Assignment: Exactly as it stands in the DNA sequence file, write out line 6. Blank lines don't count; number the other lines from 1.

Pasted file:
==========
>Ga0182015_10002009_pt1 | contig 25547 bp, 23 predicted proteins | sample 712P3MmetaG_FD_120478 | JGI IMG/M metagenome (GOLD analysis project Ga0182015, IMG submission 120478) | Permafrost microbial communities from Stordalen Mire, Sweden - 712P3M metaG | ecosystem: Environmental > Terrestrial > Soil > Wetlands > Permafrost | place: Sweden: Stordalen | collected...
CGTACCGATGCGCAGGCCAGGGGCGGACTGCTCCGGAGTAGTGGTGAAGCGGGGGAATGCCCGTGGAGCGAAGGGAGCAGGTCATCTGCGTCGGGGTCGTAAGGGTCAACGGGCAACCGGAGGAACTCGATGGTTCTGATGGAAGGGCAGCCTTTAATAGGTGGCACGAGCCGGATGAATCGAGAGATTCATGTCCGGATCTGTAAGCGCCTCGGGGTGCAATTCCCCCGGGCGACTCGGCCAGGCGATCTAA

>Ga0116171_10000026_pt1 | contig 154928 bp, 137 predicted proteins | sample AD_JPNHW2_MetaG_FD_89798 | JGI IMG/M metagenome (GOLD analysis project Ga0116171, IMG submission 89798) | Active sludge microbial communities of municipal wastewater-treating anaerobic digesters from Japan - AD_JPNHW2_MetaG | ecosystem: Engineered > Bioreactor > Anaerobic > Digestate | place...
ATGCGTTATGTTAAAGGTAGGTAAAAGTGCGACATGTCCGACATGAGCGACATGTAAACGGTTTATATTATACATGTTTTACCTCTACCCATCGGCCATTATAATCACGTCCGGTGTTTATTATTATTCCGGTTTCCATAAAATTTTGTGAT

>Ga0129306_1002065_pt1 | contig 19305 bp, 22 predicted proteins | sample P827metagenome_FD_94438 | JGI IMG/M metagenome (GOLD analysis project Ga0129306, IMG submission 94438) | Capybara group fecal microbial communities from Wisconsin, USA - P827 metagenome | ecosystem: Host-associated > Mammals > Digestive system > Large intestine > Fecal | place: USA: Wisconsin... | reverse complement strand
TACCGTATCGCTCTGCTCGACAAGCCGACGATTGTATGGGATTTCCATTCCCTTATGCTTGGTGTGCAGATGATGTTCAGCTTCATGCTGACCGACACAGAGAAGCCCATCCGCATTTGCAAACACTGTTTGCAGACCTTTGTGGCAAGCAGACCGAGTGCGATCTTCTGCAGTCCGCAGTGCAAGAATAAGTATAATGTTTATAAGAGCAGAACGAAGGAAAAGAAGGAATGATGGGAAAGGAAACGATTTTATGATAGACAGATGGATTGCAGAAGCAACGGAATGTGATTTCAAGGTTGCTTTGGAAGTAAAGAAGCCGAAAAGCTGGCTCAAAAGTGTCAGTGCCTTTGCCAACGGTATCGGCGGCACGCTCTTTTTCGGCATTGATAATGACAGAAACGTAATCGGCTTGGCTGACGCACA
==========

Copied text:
TACCGTATCGCTCTGCTCGACAAGCCGACGATTGTATGGGATTTCCATTCCCTTATGCTTGGTGTGCAGATGATGTTCAGCTTCATGCTGACCGACACAGAGAAGCCCATCCGCATTTGCAAACACTGTTTGCAGACCTTTGTGGCAAGCAGACCGAGTGCGATCTTCTGCAGTCCGCAGTGCAAGAATAAGTATAATGTTTATAAGAGCAGAACGAAGGAAAAGAAGGAATGATGGGAAAGGAAACGATTTTATGATAGACAGATGGATTGCAGAAGCAACGGAATGTGATTTCAAGGTTGCTTTGGAAGTAAAGAAGCCGAAAAGCTGGCTCAAAAGTGTCAGTGCCTTTGCCAACGGTATCGGCGGCACGCTCTTTTTCGGCATTGATAATGACAGAAACGTAATCGGCTTGGCTGACGCACA